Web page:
We went for a stroll at the Pauatahanui Forest and Bird Reserve yesterday afternoon on a day that heralded summer.
The first pond offered some “Ducks are a-dabbling, Up tails all!” (The Wind in the Willows by Kenneth Grahame)….well in the third photo it is up tails all.
These were young ducks accompanied by their mother and sharing this pond with at least once other, very shy, duck family.
A Pukeko was poking about on an island in the pond but was reluctant to stand clear of foliage and with zoom at full stretch the photo is not that clear. Its camouflage is excellent bar its pristine white undergarments.
We sat at a second pond and admired the reflections and the Welcome Swallows zooming and darting above our heads.
All seemed quiet and still until out drifted this duck with her 8 very new ducklings.
Our patience was well rewarded and our reserves replenished from some time out in nature.
I nipped down to post a package on Wednesday and took a few minutes to see how the Coot family was faring. The wind was bitterly cold and at first there was just a sole parent in their usual spot. Across the other side of the lake I could see another pair of adult Coots and their young one so I went around the path to try and get some photos of that family.
However the Black Swan family were on the look- out for food or for dangers and with rather a lot of out-stretched neck movements from the parents I thought better of going towards them. I felt happier to pause and take photos of them once they were in the lake with their flotilla of 6 cygnets.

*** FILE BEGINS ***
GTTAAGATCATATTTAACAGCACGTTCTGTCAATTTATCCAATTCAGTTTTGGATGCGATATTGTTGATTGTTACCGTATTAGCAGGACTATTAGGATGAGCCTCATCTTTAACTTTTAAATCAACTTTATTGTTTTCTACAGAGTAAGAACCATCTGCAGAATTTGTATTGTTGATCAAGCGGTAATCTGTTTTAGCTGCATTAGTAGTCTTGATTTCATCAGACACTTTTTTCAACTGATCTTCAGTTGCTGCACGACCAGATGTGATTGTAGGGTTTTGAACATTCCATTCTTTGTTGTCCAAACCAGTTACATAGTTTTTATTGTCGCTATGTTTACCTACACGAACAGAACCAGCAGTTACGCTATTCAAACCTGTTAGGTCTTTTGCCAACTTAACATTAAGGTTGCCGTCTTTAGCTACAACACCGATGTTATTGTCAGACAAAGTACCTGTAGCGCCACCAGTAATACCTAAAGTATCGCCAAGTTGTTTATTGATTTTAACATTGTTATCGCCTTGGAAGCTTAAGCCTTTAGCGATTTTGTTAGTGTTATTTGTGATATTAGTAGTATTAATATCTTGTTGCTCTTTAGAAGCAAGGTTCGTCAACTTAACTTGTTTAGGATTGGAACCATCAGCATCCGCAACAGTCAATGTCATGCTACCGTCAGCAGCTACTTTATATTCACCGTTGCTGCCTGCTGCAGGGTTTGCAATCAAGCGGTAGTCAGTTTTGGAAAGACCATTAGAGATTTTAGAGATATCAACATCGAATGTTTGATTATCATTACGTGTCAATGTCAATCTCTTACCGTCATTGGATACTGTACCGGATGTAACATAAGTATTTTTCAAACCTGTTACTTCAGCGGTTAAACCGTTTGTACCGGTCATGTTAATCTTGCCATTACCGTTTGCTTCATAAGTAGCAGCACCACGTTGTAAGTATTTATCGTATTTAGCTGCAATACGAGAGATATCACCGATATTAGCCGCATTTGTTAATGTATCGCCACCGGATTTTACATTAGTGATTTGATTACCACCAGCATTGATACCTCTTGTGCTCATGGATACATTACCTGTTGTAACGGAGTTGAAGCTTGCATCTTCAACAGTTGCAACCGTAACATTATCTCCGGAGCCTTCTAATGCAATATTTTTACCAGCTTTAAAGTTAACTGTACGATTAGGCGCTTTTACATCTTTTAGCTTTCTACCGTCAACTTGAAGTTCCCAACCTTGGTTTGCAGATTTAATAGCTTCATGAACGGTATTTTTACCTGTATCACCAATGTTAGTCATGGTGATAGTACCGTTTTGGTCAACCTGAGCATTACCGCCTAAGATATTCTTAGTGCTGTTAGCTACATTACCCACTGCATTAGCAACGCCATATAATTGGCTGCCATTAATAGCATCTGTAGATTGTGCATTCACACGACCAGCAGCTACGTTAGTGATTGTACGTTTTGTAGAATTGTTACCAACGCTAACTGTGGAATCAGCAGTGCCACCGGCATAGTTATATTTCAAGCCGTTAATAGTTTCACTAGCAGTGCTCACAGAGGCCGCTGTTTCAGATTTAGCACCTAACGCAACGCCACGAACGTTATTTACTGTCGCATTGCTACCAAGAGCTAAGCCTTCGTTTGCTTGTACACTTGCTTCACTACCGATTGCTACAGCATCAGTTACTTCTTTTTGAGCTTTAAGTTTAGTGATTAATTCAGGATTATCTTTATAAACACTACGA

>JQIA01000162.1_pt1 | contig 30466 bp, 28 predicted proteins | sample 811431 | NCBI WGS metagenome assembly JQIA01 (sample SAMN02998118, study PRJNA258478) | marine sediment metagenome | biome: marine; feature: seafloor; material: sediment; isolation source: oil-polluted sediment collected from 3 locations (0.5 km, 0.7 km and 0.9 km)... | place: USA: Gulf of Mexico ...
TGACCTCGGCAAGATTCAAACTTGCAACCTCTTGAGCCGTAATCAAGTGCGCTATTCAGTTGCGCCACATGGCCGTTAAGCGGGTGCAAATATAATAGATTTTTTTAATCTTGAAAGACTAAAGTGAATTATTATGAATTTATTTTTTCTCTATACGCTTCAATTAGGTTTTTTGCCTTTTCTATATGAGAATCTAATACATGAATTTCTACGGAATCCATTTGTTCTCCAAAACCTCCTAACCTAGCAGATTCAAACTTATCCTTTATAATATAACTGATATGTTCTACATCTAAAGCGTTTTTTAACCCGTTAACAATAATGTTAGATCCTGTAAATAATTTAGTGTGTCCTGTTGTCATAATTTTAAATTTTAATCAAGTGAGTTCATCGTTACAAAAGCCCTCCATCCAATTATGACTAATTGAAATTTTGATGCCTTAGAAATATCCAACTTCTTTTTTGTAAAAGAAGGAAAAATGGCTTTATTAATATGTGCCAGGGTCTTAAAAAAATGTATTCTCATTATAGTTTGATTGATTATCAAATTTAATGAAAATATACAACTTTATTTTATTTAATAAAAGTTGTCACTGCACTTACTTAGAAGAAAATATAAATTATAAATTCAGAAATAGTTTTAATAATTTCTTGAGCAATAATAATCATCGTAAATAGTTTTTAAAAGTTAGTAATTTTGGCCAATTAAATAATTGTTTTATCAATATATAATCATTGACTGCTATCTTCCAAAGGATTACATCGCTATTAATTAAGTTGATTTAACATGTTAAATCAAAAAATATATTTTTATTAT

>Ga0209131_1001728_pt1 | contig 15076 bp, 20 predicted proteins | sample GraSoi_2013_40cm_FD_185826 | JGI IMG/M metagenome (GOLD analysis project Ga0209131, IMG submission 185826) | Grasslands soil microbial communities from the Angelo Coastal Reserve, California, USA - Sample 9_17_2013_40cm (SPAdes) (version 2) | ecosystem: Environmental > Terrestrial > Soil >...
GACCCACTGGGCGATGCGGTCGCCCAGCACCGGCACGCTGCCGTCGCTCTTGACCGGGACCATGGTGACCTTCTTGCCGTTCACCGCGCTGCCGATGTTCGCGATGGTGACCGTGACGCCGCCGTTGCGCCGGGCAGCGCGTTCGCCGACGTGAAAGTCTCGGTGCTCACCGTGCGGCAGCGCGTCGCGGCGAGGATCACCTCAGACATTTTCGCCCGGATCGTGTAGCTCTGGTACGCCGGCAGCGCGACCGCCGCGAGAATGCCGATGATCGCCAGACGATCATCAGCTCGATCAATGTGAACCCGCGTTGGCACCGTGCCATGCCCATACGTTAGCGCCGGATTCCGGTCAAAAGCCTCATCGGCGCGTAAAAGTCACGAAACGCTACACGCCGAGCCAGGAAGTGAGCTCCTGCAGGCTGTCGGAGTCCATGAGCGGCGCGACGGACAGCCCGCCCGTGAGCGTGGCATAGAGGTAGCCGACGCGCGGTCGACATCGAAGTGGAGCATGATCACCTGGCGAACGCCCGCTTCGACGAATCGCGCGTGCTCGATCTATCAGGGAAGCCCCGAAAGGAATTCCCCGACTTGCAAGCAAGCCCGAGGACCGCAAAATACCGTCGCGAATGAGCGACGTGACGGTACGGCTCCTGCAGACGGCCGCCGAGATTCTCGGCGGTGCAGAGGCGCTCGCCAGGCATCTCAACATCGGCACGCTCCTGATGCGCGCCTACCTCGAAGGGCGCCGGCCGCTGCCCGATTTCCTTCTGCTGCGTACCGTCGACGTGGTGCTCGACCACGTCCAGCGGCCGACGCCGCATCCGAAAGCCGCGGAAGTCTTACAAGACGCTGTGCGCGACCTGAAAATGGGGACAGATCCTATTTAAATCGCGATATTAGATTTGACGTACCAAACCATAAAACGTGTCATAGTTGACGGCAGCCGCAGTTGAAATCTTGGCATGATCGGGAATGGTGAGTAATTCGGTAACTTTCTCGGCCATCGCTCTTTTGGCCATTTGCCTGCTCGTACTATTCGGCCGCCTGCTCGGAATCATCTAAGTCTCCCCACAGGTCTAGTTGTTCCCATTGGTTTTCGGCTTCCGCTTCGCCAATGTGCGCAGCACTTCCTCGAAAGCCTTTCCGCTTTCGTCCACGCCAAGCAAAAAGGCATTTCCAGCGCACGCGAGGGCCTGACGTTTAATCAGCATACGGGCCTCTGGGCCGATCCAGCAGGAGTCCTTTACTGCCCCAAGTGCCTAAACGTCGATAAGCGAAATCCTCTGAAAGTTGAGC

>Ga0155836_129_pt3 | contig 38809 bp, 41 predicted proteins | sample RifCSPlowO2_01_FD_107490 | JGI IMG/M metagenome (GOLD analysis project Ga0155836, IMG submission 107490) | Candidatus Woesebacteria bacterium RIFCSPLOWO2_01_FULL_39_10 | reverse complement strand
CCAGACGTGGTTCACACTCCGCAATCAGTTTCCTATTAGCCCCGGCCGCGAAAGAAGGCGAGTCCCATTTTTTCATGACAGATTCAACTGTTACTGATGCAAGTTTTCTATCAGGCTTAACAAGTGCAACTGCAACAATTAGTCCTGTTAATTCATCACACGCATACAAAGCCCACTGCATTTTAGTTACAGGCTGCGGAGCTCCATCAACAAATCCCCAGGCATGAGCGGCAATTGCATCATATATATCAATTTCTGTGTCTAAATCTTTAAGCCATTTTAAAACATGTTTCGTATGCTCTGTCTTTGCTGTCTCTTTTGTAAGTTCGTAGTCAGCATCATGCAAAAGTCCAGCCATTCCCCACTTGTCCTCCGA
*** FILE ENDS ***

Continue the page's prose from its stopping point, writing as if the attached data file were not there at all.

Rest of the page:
By the time I retraced my footsteps I spotted the Coot family I have photographed here and here and here. Look at these well-grown chicks now!
The devoted parents were working very hard to fill these bellies and I suspect it will not be long before the young are being encouraged to dip, head first, tail upwards into the lake to find food.
In a nice warm sheltered spot I found Mr and Mrs Duck and their three tiny ducklings. Mrs Duck close by and father duck on sentry duty.
And not far away in the shelter of a church building the Pukekos had bought their balls of fluff on extraordinarily long legs, out to graze and sun bake on the warm concrete path.
We put on our warm jackets and headed out to the Aotea Lagoon yesterday after the storm had passed over. I had a degree of cabin fever. The southern end of the Lagoon area is more sheltered so we walked around there noting the effects the gales had had on the wisteria and the blossoms that had been so luxuriant the week before.
The surprise came when we saw this lovely family of Paradise Shelducks ( Putangitangi) out for a Sunday afternoon expedition and free meal from the children with stale bread on offer.
Paradise ducks mate for life and these two were vigilant, attentive parents. I love the zebra-like markings on their 8 wee ducklings.
Mother duck is at the front of the photo, while Daddy duck holds the rear guard. Nature determines that the mother has the brighter plumage in this species.